Venture Capital Firms Still Bullish on Bitcoin Despite Risks

Pete Rizzo
Feb 12, 2014 at 22:23 UTC
Updated Jun 23, 2014 at 11:40 UTC

As 2013 drew to a close, investment in the bitcoin ecosystem began to gain serious momentum, with Circle and Coinbase reaping multimillion-dollar funding rounds that drove total venture capital (VC) funding in the space past $80m.

Since then, momentum has undoubtedly slowed. Yet, new releases show that, behind the scenes, VC interest in bitcoin remains high.

VC firms such as Argentina-based Quasar Ventures and Denmark-based Sunstone Capital have both released new presentations that, while focused on explaining the basics of virtual currencies, suggest VCs are looking seriously at bitcoin investments, and are in the midst of considering where investment can best be applied.

Demian Brener, senior business analyst at Quasar Ventures, which develops startups in-house and whose portfolio includes Restorando.com, explained his firm’s interest in bitcoin:

“The railroads of a new economy are being built right now, so we are excited to build the next big bitcoin companies and lead the transition to early adopters and beyond.”

If Quasar Ventures was bullish about bitcoin, Sunstone Capital’s presentation provided potential evidence as to why. It suggested that the price of 1 BTC could eventually be worth $34,000 should bitcoin grow to account for even 1% of the global money supply. This estimate joins other notably optimistic estimates from Wedbush Securities, which forecasted bitcoin’s future value to be nearly $100,000. Venture capitalist Chris Dixon has also offered similar price projections.

Sunstone associate Yacine Ghalim further explained the reason for his company’s interest in bitcoin:

“Aside from being a groundbreaking technological innovation, bitcoin has the potential to become a financial, societal and even a political innovation all at once.”

Crossing the chasm

Of course, achieving these estimates will require VC firms like Quasar and Sunstone to further build the ecosystem and its available services through smart investments.

As Ghalim noted in his slideshow, the majority of investment – nearly $60m – has thus far been awarded to exchanges and wallets. As such, other surrounding services necessary for mainstream adoption – such as payment processing – have still yet to become the focal point of new capital.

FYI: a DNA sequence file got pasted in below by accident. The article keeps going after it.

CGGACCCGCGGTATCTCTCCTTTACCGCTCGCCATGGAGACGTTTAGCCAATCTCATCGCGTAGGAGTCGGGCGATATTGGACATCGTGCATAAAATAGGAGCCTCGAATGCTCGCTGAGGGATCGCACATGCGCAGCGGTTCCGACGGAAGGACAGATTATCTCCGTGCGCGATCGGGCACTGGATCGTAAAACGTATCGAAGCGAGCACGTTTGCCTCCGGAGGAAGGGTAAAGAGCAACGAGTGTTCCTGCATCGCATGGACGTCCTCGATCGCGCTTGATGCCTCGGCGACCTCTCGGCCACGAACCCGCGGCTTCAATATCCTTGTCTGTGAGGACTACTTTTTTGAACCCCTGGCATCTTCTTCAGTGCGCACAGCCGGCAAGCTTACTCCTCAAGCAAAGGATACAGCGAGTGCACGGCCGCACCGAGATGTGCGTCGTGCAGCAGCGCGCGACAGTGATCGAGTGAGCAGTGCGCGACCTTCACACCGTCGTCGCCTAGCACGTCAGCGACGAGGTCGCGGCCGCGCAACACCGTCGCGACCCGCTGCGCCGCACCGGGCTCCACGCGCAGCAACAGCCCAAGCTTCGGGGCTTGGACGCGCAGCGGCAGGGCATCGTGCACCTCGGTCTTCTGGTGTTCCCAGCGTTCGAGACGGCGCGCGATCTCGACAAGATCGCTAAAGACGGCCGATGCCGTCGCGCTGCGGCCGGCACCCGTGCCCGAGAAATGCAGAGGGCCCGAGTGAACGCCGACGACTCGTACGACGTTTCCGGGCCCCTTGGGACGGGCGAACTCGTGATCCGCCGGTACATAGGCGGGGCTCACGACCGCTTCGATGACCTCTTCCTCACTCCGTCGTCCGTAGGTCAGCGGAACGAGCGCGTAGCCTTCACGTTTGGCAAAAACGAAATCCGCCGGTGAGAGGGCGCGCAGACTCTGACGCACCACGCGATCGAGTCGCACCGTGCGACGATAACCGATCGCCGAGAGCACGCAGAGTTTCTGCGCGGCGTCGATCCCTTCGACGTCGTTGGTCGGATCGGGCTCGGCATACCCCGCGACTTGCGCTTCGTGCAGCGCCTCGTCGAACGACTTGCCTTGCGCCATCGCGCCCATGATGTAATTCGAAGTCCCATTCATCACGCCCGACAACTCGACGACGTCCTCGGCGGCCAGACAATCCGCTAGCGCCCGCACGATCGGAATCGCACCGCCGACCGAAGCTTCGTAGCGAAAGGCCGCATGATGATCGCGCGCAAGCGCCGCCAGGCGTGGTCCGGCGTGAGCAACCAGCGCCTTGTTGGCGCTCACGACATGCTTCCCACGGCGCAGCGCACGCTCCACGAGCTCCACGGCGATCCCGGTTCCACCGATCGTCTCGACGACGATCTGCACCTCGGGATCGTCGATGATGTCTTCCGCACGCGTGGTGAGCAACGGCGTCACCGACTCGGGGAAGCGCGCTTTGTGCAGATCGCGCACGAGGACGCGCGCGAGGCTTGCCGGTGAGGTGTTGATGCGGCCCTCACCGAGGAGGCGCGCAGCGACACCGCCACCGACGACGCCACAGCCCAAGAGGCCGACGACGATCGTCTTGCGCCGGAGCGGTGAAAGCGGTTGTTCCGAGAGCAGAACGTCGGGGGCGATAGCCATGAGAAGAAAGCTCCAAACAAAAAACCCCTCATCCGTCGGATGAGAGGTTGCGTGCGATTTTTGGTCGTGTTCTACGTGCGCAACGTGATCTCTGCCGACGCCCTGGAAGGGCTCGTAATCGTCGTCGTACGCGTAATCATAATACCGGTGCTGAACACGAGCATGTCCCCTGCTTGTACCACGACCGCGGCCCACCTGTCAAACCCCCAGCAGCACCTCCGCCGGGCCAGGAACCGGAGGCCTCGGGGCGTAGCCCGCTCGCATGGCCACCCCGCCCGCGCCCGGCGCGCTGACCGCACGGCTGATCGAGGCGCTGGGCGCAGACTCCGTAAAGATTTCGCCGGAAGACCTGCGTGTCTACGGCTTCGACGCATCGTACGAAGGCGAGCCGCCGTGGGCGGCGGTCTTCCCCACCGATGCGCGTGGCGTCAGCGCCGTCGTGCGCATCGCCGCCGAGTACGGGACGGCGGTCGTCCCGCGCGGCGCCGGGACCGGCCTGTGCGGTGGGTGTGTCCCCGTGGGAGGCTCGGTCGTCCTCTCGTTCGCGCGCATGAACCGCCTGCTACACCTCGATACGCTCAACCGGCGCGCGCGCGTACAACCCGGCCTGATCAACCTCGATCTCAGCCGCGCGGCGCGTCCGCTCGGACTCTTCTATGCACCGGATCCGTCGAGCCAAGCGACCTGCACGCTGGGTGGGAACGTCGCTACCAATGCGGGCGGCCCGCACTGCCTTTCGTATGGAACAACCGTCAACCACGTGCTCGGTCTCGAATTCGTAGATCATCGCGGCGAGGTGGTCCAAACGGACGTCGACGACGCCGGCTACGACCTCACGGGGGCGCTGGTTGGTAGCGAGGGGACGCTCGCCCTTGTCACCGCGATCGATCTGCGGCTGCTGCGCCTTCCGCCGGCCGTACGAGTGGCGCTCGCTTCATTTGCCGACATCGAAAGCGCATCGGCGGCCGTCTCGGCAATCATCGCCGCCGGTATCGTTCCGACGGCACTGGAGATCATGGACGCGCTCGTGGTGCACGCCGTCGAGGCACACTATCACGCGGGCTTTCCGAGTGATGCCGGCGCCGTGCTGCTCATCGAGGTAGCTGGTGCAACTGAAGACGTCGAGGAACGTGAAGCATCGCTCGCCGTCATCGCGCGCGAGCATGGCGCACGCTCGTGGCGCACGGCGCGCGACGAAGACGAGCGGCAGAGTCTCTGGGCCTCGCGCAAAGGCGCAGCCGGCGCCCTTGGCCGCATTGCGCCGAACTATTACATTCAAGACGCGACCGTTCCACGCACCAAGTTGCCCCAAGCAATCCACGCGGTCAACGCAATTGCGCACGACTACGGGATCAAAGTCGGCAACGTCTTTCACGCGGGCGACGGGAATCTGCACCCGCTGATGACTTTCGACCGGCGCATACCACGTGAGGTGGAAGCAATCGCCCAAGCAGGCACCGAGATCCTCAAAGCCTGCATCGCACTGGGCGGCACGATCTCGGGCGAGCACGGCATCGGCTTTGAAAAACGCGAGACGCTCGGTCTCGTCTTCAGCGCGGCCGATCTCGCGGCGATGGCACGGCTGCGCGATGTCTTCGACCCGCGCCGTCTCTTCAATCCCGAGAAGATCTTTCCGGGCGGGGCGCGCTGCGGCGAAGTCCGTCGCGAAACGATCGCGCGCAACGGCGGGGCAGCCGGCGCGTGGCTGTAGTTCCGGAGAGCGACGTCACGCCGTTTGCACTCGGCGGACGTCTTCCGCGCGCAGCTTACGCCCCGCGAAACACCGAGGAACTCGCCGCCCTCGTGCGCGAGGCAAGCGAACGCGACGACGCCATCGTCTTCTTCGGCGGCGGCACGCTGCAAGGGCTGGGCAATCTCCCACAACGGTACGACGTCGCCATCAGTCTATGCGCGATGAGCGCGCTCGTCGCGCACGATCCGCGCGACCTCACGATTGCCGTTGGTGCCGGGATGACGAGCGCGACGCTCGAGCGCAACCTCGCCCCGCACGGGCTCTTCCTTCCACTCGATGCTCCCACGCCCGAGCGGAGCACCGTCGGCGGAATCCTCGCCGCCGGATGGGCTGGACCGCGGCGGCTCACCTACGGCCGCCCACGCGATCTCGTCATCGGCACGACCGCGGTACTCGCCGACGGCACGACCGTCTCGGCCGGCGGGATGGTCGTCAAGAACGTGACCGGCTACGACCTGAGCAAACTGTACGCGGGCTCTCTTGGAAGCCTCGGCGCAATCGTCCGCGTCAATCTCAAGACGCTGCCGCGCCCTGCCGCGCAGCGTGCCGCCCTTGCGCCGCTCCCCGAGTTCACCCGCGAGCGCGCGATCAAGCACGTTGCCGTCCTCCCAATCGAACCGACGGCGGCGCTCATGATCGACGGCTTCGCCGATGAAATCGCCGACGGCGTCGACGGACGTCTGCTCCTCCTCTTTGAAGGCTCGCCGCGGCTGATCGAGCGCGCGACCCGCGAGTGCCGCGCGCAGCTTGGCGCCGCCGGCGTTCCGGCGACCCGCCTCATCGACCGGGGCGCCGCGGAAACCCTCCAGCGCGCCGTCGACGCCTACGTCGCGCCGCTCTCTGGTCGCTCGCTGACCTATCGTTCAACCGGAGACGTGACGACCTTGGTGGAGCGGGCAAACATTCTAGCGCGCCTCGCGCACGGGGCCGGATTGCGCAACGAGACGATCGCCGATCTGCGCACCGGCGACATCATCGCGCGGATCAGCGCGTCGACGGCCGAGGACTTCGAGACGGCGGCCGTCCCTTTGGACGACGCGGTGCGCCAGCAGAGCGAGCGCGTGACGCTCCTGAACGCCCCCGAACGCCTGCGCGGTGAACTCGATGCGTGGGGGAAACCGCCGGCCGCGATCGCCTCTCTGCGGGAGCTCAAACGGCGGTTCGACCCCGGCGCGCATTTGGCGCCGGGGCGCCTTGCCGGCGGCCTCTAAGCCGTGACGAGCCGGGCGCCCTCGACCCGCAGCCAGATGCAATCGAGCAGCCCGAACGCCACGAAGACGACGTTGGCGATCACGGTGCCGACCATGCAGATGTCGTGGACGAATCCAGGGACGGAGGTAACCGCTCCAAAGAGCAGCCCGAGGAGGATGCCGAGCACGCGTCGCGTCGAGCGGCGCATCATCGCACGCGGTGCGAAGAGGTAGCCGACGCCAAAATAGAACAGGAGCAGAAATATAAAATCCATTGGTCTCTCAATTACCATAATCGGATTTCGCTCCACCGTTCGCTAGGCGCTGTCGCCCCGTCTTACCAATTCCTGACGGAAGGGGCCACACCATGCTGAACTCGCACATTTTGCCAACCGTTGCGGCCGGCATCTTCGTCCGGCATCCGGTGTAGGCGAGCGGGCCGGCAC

Brener’s presentation addressed more directly the implications of this observation, namely the gap between bitcoin’s potential and its ability to appeal to consumers in the general market.

He acknowledged that such complementary services are needed to push the ecosystem from a phase defined by the presence of innovators, to one where complete solutions are available for early adopters who will be able to use the technology to “solve particular problems”.

The next wave of investments

Brener suggests that many of the “first opportunities” for bitcoin investors have already been addressed by companies such as BitPay and Coinbase, but that there is as-yet-untapped potential for bitcoin loan and deposit companies that he says could be “significant in the short term”.

Though, he adds that the solutions being developed by major US firms may not be one-size-fits-all, and that certain markets, like Latin America for example, could evolve to necessitate unique versions of current solution providers.

Ghalim was more certain that the position of these current market leaders is not guaranteed, stating that he doesn’t see any vertical as safe from disruption:

“Because of the important network effects, first-mover advantage could be more relevant than in other verticals. However, this is often overrated, and we don’t think any bitcoin startup has acquired critical mass yet.”

Brener also labeled home seller, merchant services, micropayment and remittance markets as those that will necessitate the presence of reliable parties that serve the market like BitPay and Coinbase, suggesting that action could develop in these markets soon as these players become more established.

Long-term innovation

Perhaps most surprisingly, Brener suggests that investors aren’t considering bitcoin companies alone, or even those using just the existing technology. Brener cited the Ethereum project as an example of a development that may not yield short-term investor dividends, but that has serious long-term implications.

For now, however, Brener said Quasar is looking for entrepreneurs that can help it become more active in the space. Said Brener:

“We have already performed a deep analysis and identified some big opportunities, so we are now eager to find top-notch entrepreneurs to become partners and build them together.”

Likewise, Ghalim noted that his company is looking for entrepreneurs to back, and that these individuals come before the capability of any technology. He cited Europe as an area where ideas are flourishing and stated that his firm is following developments in the space “closely”.

Obstacles

Of course, while promising, there remains “major concern” among VCs regarding the potential for regulation that could stifle innovation or otherwise restrict the bitcoin space in key markets.

“Many investments could be delayed until regulations come out, which will take at least 12 more months, meaning that the bitcoin area could grow aggressively in 2015 and beyond,” Brener cautioned.

Ghalim suggested that the “systematic risk” posed by mining conglomerates is also a concern.

“While the protocol was originally designed to decentralise trust, this reintroduces a trust issue,” he said.

Still, Brener explains that there will likely be a lag between investment and its impact on bitcoin users. He said that the short-term opportunities it is considering would not roll out for the next two to three years.

Image credit: Chess board image via Shutterstock

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